posted 2012-10-05 22:24:27

Rapping with the Abbot

Hunter student hones his rap skills 

Amal Abass

Staff Writer

Imagine the usual suspects in any New York City subway car: the youngster selling overpriced Welch’s Fruit Snacks for his alleged school basketball team; a girl enthralled with Fruit Ninja; a young man scribbling furiously in his notebook or typing away on his phone.

That young man could be Hunter senior and Queens native Stefan Gale, writing lyrics. Gale is an aspiring rapper; he recently released his newest mixtape Bandit, hot on the heels of AfroPicks & Lemonade, which was released this August. He’s collaborated with artists and producers from the Upper East Side to the Netherlands via what Gale calls “a creative commons” website for artists that connects musicians across the world. Like Nas and the members of Run-D.M.C. before him, Gale uses the streets of Queens— and the commute from those streets to Hunter’s turnstiles—as inspiration for his rap songs, which he produces under the pseudonym Kensei Abbot.

“I find sometimes when I write something in one sitting—maybe from 68th Street. and Lexington to Main Street—and I can record it that same day, it actually comes out better than if, say, if I write it, sit on it too long and come back to it,” Gale says. The Creative Writing major attributes this to the draw of perfectionism: “I’ll scan a line too much and think, ‘This doesn’t make sense or I don’t like it or they won’t get that.’ I just have to remind myself that it’s not about that and focus on what I’m feeling in the moment.”

In a way, this sums up what you might call Gale’s musical philosophy. While he appreciates the polish that a vigorous revision process may bring to a song, Gale’s interests lie in the raw and the real. “I hate the idea of someone taking a song and working on it for three years or months, going over every line and making sure everything sounds a certain way. I don’t like heavily editing things, trying to make something perfect. Nothing’s perfect, “so that takes away from its authenticity,” he says.

Accordingly, his music’s subject matter tends toward the gritty. “Last night I felt somebody cut me but it must have been the breakup,” he spits in the opening lines of “Pulp.” Later on the track, he raps, “I’m a single shade away from living in the dark part of memories.”

“I don’t really like the happy endings kind of stuff—I don’t like the love and all that,” Gale explains, adding that darker subjects allow him to explore the “abstract and ambiguous.”

But while Gale certainly isn’t afraid to explore into heavy subject matter like drug use, he puts a unique spin on the content, often peppering it with pop culture references. “Could it mean that we could be a force like Lucas?” he poses in “Mr. Manhattan,” referencing Star Wars. “Subway Mantra (Come Out)” begins with a sample of “Eleanor Rigby,” while audio from Pulp Fiction plays over “666 Seahawks” and other tracks.

Gale’s pop-culture savvy gives the music a unique flavor, and illustrates his myriad of influences. He cites Wu-Tang Clan, Eminem and New York rapper Cage as inspirations, and the name “Kensei Abbot” is drawn from Japanese culture. (“Kensei” means “sword saint” in Japanese, and was a title bestowed upon peerlessly talented swordsmen.)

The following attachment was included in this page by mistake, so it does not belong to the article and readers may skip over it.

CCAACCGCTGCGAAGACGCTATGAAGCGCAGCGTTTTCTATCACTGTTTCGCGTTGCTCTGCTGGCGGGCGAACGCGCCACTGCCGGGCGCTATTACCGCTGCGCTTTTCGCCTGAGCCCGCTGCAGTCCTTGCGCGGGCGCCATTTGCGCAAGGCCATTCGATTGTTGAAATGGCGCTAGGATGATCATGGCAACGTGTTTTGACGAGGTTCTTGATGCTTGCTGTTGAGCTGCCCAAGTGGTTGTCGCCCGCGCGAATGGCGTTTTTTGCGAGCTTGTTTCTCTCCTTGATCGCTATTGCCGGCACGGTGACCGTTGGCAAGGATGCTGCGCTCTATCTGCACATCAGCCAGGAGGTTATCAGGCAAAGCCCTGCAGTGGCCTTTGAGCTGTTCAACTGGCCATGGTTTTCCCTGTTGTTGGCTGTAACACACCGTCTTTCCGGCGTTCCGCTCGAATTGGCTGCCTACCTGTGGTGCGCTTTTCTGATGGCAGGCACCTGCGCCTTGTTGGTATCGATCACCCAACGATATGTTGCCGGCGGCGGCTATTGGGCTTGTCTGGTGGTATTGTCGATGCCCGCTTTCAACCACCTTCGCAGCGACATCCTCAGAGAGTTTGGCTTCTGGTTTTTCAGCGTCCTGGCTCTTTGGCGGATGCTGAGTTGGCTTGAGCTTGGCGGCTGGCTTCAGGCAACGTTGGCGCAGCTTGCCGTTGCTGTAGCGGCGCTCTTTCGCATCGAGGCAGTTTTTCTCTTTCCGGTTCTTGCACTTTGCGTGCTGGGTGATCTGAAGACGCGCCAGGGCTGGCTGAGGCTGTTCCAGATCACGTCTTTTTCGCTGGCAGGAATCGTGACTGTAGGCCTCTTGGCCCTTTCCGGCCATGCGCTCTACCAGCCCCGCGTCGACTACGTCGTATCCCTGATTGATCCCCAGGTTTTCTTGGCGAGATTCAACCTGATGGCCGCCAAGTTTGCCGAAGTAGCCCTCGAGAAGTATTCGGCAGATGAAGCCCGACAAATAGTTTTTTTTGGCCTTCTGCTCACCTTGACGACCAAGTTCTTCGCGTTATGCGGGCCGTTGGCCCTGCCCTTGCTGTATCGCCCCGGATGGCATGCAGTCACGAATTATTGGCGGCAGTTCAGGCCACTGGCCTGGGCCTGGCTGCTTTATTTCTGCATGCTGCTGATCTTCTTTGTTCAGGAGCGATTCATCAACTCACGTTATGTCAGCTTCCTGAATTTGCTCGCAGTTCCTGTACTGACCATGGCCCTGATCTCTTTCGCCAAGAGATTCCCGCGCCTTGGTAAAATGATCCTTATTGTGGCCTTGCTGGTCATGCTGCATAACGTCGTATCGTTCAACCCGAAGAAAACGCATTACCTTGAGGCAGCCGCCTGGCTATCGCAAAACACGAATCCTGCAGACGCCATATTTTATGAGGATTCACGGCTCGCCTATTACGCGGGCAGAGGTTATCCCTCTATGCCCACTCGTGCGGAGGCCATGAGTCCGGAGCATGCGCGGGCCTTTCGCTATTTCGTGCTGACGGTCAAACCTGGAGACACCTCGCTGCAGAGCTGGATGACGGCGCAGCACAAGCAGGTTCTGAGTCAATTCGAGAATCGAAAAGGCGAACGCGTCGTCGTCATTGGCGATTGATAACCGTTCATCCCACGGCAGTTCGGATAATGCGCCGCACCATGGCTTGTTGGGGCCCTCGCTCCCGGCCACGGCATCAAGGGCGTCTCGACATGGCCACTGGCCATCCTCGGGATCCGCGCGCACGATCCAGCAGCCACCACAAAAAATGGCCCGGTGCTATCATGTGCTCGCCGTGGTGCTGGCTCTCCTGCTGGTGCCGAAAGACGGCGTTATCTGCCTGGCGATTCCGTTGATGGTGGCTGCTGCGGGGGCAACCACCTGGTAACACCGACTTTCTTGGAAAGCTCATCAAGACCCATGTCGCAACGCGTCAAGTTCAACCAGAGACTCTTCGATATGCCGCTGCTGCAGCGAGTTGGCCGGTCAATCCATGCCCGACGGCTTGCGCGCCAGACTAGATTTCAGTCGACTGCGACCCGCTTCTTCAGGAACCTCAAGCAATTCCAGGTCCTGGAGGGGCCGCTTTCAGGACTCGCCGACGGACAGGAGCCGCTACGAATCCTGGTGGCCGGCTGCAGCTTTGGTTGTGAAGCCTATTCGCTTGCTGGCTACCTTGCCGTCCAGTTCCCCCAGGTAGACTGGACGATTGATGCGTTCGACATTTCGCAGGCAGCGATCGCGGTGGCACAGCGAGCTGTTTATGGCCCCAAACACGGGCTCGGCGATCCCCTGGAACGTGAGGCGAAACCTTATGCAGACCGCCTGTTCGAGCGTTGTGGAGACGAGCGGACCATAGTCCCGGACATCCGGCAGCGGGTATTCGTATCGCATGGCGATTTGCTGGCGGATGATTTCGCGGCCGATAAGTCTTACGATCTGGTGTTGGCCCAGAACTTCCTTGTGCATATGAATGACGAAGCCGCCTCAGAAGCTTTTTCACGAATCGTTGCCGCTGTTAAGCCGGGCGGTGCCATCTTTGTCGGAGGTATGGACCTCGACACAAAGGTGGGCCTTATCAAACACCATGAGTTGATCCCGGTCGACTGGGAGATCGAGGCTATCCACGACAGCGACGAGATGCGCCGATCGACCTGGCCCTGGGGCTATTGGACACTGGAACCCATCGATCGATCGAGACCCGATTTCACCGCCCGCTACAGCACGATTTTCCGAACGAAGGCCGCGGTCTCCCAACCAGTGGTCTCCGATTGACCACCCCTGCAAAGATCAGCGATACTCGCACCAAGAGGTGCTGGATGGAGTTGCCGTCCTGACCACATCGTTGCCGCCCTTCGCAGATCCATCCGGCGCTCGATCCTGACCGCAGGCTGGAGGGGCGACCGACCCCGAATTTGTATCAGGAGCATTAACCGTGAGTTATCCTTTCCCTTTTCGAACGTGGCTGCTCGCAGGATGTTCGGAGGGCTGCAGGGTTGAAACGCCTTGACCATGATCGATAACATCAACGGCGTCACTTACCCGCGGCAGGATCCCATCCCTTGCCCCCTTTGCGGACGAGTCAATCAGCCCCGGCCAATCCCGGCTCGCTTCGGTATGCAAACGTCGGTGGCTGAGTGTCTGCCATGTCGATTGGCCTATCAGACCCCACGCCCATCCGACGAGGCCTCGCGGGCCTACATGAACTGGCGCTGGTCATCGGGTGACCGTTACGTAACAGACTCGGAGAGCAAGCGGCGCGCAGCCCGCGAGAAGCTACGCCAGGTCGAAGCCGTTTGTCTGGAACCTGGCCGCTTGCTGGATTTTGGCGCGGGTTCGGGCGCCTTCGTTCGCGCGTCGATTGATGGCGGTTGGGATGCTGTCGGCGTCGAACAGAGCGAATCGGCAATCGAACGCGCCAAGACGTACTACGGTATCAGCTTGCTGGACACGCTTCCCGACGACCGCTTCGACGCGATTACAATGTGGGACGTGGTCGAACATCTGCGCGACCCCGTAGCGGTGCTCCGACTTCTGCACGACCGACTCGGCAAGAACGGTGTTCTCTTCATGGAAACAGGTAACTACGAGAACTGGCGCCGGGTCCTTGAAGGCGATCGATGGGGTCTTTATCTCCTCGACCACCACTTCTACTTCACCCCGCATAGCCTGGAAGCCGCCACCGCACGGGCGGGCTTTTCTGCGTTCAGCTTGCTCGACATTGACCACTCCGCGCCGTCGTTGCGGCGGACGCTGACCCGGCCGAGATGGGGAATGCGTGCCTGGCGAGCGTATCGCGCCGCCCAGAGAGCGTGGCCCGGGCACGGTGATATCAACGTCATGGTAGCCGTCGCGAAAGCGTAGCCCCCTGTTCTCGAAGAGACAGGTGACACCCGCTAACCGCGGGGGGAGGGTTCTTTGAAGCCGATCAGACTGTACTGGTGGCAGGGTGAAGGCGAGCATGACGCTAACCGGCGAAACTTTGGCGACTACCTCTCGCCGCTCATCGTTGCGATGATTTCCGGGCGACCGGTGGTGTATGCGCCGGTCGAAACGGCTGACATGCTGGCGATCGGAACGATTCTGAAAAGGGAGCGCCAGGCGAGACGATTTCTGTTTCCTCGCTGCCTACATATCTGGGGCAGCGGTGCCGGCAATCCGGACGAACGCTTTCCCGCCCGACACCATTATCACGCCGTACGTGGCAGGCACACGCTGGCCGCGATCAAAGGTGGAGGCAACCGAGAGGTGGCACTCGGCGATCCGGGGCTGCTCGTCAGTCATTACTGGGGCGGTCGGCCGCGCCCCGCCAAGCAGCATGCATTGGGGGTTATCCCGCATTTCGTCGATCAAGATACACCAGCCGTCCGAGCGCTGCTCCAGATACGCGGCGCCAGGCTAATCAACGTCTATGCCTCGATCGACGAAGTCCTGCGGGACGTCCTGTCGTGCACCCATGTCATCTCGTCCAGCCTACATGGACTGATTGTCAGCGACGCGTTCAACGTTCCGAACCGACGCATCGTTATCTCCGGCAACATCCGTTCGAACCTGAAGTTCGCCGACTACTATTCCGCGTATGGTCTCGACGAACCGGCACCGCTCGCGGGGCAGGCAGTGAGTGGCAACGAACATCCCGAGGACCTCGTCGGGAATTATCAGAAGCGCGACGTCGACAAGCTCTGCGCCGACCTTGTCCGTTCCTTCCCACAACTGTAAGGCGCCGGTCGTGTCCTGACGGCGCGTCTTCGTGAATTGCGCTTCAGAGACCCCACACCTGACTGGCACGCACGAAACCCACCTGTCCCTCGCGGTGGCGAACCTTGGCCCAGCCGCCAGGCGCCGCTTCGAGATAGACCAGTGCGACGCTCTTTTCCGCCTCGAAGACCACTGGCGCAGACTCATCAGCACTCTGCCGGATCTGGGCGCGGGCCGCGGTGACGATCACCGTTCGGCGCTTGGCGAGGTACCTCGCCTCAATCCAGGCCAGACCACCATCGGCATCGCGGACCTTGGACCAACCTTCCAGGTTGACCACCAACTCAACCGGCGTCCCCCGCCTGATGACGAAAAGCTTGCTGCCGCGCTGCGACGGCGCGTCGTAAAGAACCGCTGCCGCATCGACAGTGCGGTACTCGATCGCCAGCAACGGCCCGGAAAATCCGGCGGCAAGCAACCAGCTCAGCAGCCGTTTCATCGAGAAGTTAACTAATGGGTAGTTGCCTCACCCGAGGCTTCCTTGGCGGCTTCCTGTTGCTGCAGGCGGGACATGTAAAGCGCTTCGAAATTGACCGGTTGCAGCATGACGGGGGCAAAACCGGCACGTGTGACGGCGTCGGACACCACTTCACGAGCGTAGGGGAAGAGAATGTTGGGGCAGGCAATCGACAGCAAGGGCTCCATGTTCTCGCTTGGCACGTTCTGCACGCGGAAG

Gale also names 70s-era Chinese kung fu films as reference points, but though his inspirations are global, the seed for Gale’s musical talent was planted at home. “My father has always been heavy into [music]—he’s a bass player. He always had records around the house,” Gale says. “I was always around it, going to studios and events focused around music and performance, but I was never connected to it personally.”

His interest was piqued after attending a Cage concert in 2008. “Seeing an [underground] artist performing live and speaking to us showed me that I could do this. I could be that person on the stage.”

Gale knows he isn’t there quite yet. He balances a busy work and school schedule that makes it tough to commit hours on end to his music and writing. Like so many college students of any discipline, Gale says he is still trying to find a niche. “I want to delve into my own identity. I don’t find myself sounding like anybody else. I want to create my own sound and image through the lyrics.”

Gale’s journey is reflected in his music. His songs vary in style and sound, indicative of an artist exploring what fits him best. He aptly describes a recent mixtape, AfroPicks & Lemonade, as having a “summer vibe.” Indeed, the opening track “Every Morning Vibes” floats along with a summery ease, a perfect track for a breezy rooftop soiree. Meanwhile, the ebullient horns and catchy hook of “Hur$t Sweatshop” read July block party.

Gale abandons the casual flow on other tracks, like “Here We Go Again” off his mixtape 15,000,000. There, he delivers his lyrics with convincing urgency over a stripped-down beat, while on “Dopeman” he spits lines with staccato precision.

With the ability to take on so many styles, Gale’s struggle comes in defining himself. “I’m trying to find exactly what my image is, or if I even need one. As of now, it’s kind of like an artist trying to put the pieces together, and I feel like I’m a few pieces away from the puzzle,” he says. But no matter how the finished picture looks, Gale stresses that it must be its own unique entity. “You have to find your own style. In terms of the messages, the flows, the structure—break out of it. Don’t follow. Create your own lines on the page.”

Check out Stefan Gale/Kensei Abbot’s music on http://kenseiabbot.bandcamp. com, 800Kensei.blogspot.com, facebook. com/800bills or http://www.youtube.com/ eighthundredbills.